Farley Mowat and his Love Affair with the “Noble Savage”

That Farley Mowat’s death and a beached whale in Newfoundland made national headlines at the same time last week caused Your Working Girl to sit up and take notice.

She admits to being in a bit of a mood lately. Living in a city governed by a petulant junkie mayor, watching the most progressive provincial budget in eons go down the drain because the “people’s party” just can’t bring themselves to support it, observing the federal government peddling the blackest of irony with its “Fair Elections” Act and bearing witness to the apparent intervention-free kidnapping of more than 300 Nigerian teenage girls makes her want to turn her face to the wall.

But the death of one of Canada’s most celebrated writers and the beached whale story broke through the ambient noise in Your Working Girl’s head simply because of its symmetry.

Indeed, it was the treatment of a beached whale that turned this ‘beloved’ Canadian writer against the ‘noble savages’ of Burgeo, Newfoundland – the savages he once exalted – and drove him from its shores forever.  Your Working Girl remembers hearing the stories as a child – there was this mainlander, a famous one, who went to live with the people on the south coast. Then he wrote a book about them saying how bad they were, calling them savages – calling us savages.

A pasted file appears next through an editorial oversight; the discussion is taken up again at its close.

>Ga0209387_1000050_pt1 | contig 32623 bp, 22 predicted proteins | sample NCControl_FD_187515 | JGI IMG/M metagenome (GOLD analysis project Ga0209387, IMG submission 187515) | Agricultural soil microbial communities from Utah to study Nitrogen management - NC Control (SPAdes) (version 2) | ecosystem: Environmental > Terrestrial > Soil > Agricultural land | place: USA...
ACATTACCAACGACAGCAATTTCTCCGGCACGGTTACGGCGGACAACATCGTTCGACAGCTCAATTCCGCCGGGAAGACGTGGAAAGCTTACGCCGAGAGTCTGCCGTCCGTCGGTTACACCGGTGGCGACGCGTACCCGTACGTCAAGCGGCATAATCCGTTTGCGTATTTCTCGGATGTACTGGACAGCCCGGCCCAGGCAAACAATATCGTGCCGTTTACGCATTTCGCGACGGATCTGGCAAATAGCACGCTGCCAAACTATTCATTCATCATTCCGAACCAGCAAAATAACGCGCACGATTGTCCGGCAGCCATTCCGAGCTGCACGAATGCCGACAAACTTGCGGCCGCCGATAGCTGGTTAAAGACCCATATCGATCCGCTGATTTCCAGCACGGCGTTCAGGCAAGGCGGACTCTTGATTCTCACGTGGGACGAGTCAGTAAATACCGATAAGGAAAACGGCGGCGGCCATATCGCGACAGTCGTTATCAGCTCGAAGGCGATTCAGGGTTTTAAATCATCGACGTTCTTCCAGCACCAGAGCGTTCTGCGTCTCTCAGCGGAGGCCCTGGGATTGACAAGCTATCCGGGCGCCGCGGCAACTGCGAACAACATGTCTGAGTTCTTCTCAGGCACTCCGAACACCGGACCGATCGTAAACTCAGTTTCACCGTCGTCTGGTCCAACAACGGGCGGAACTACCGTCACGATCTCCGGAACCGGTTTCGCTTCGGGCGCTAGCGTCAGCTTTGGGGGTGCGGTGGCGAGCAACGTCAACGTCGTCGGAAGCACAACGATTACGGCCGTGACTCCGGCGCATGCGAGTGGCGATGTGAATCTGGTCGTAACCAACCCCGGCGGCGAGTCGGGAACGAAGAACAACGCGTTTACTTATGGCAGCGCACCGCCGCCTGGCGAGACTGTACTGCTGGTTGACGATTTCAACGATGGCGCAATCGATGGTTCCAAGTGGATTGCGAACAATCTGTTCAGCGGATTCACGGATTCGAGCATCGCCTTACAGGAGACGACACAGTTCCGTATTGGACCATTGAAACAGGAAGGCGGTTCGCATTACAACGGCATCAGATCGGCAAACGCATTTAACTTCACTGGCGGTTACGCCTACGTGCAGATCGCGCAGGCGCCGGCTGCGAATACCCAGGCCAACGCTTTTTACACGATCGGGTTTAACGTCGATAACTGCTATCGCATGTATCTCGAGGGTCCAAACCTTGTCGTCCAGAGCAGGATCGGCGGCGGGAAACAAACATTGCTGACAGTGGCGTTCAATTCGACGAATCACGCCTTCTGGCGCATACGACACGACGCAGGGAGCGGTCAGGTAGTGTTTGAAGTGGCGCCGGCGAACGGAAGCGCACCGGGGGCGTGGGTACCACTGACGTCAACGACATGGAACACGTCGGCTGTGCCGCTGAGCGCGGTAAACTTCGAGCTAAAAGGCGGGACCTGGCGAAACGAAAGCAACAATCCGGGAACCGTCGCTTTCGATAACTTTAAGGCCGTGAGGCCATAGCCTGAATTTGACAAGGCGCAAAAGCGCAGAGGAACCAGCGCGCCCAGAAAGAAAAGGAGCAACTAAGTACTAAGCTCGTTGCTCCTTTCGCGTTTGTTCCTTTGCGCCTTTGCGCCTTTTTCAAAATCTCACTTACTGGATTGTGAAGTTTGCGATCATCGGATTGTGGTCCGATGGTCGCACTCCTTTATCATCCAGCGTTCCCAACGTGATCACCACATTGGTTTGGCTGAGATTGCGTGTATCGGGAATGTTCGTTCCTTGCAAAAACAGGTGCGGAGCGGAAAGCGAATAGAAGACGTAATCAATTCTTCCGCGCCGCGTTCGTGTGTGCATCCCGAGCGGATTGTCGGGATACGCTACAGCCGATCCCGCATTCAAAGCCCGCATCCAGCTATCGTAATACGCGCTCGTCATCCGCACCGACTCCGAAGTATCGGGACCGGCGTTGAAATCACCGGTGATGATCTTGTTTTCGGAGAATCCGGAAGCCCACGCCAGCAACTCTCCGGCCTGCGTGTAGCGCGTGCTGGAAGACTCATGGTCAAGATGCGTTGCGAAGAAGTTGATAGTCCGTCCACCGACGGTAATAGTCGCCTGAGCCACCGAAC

Your Working Girl realizes now in her well-examined life that commentary such as Mowat’s, although not solely Mowat’s, contributed to the well polished chip that crawls up on her shoulder every now and then. It’s the reason she’s ready to put up her dukes when she perceives anyone turning up their noses at, not only Newfoundlanders, but at anyone who may not have had the benefit of an upbringing which included the knowledge that Brie cheese is served at room temperature.

For a time, though, it was a love story.

Mowat and his wife, Claire, arrived in Burgeo, a remote fishing community more than 300 km southwest of Port aux Basques, in 1962 seeking an escape from what he called the “bitch goddess of Progress.”

No fear of Progress in Burgeo in 1962, “bitch goddess” or otherwise.

Diesel-powered electricity had just arrived that year. Water and sewer were still years away, a process that wasn’t complete until 1980. There were no roads only coastal boats to serve the community.

Yet Burgeo had had its experiences with occasional celebrity guests. In 1520, the Portuguese explorer Joaz Fagundez first discovered the Burgeo Archipelago. In 1583, Sir Humphrey Gilbert lost one of his ships just after it passed through. In 1796, Captain James Cook witnessed an eclipse of the sun as he was, sensibly, mapping the area. At the time of Farley Mowat’s arrival, in 1962, the population was roughly 1,500.

The people of Burgeo, he wrote with love’s first glow, had “a remarkable tolerance for other human beings, together with qualities of generosity towards one another and towards strangers in their midst which had surpassed anything I’d ever known before except, perhaps, among the Eskimos.”

“They are an Antean people, adamantine, indomitable and profoundly certain of themselves … among the last inhabitants of this planet who still appear to possess the answer to that nagging question ‘who am I.’”

Through their years in Burgeo, the Mowats engaged in community life.

The first road link appeared in Burgeo when the Mowats were residents. According to The History of Burgeo by Dion Dicks, it came in the form of a bridge to Small Island in 1967 because of “a request [made] by a famous writer to the Premier of the province at the time, Joey Smallwood. The writer was Farley Mowat.